After teaching a class at Ghost Ranch, I was invited to stay in Taos at the Mabel Dodge Luhan Retreat, where I will be teaching next May. I was walking with Marguerite in downtown Taos when we wandered into the Ortenstone Delattre Gallery. Neither of us had ever been there, or ever heard of Pierre Delattre. He was sitting behind his desk and stood up to greet us– shining silver hair, shining eyes. In retrospect, it is like the archetypal stories where the children lose their way and find themselves inside a magic castle or enchanted forest. I was instantly spellbound, and wanted to see everything that was in this gallery.
The first painting I saw was Nancy Ortenstone's, Cloudburst. I said: Octavio Paz wrote a beautiful poem by that title– andhesaid he knew Octavio Paz when he lived in Mexico. In the stories we heard in the next hour, while sitting on his couch, I realized he had met several of my heroes– including Joseph Campbell, the Dalai Lama, Gary Snyder, Philip Whalen and Lawrence Ferlinghetti. There wasn't any falseness or inflation about him– he is a natural storyteller and poet, a guide across the waters. Here was someone else who wanders between painting and poetry, with much more experience than I have– who lives inside a poem as it becomes a compelling image on canvas, board or paper.
He led us over to a table where he had beautiful prints of some of his paintings that are no longer available in the original. I fell in love with his work, with his gentle brightness and genuine countenance. His painting, The Silver Apples of the Moon, is in response to the poem The Song of Wandering Aengus by Yeats– which he proceeded to recite by heart, followed by Sailing to Byzantium– a long poem also by Yeats. He said he could remember by twirling to the left and igniting the right side of his brain– it was spell binding to watch him turn like a dervish without stopping, while offering us an epic poem.
We heard stories of his experimental coffee house "The Bread and Wine Mission" in North Beach, CA, where he became known as "the beatnik priest". The coffee house became a gathering place for poets, musicians and seekers of the Beat era, and was featured in Time and Life magazine. Delattre was an editor of Beatitude, a San Francisco poetry magazine, begun in 1959:
"I had only to walk down the street and gather poems in my shirt."
He said when he found himself with other spiritual teachers at the "top", he felt like a fraud. He chose the simpler path. His desire to be authentic has perhaps kept him from being more famous– and allows his work to remain honest and alive. He too is inspired by Chagall– who insisted on timelessness and immediacy in a painting, and colors that belong, that make each other sing.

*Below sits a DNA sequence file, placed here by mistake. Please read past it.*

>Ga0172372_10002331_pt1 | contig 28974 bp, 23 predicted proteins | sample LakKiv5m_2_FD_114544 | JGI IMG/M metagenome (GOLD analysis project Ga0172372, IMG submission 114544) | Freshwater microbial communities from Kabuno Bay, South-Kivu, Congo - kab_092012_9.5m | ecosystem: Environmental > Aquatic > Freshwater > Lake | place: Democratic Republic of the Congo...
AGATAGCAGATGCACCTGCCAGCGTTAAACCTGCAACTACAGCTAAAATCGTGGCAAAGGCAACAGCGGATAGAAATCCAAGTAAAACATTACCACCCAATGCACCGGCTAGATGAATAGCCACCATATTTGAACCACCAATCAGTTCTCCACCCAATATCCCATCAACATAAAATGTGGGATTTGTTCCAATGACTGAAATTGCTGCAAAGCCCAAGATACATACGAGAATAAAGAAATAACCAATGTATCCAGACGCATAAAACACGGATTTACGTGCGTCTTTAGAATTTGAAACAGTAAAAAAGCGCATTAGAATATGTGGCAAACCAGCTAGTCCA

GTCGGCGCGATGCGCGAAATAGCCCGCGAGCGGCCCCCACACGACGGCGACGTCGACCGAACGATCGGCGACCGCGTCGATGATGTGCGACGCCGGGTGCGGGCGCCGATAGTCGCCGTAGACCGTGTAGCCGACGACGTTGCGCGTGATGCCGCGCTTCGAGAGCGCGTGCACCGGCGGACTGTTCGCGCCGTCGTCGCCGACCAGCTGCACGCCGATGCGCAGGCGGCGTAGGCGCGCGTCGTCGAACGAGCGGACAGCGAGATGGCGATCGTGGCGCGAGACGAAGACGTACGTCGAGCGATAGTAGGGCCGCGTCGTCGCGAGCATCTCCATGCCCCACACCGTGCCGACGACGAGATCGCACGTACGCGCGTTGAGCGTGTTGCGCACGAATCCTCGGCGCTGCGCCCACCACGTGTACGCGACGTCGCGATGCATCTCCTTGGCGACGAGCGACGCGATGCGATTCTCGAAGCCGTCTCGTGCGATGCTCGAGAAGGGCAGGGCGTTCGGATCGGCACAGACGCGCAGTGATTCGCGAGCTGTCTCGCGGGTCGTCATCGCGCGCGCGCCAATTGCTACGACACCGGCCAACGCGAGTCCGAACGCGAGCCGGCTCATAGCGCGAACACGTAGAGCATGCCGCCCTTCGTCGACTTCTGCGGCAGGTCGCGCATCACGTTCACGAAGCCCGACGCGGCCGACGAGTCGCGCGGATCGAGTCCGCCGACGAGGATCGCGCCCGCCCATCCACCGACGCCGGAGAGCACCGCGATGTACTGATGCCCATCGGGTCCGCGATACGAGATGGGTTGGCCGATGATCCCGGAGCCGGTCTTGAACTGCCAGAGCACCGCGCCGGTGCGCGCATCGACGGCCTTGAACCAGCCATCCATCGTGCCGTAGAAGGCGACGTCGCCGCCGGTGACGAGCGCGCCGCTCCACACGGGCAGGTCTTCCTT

"I believe that the divine is in the ordinary, the sacred in the commonplace." –Pierre Delattre
I wish I could describe this experience of being transformed by presence, of meeting someone far ahead on the road, radiating possibility. Borges said, for the artist this world is a dream.
The Song of Wandering Aengus
I went out to the hazel wood,
Because a fire was in my head,
And cut and peeled a hazel wand,
And hooked a berry to a thread;
And when white moths were on the wing,
And moth-like stars were flickering out,
I dropped the berry in a stream
And caught a little silver trout.
When I had laid it on the floor
I went to blow the fire aflame,
But something rustled on the floor,
And some one called me by my name:
It had become a glimmering girl
With apple blossom in her hair
Who called me by my name and ran
And faded through the brightening air.
Though I am old with wandering
Through hollow lands and hilly lands,
I will find out where she has gone,
And kiss her lips and take her hands;
And walk among long dappled grass,
And pluck till time and times are done
The silver apples of the moon,
The golden apples of the sun.
William Butler Yeats
Pierre Delattre is a writer, poet and painter: http://www.ortenstonedelattre.com/Pierre/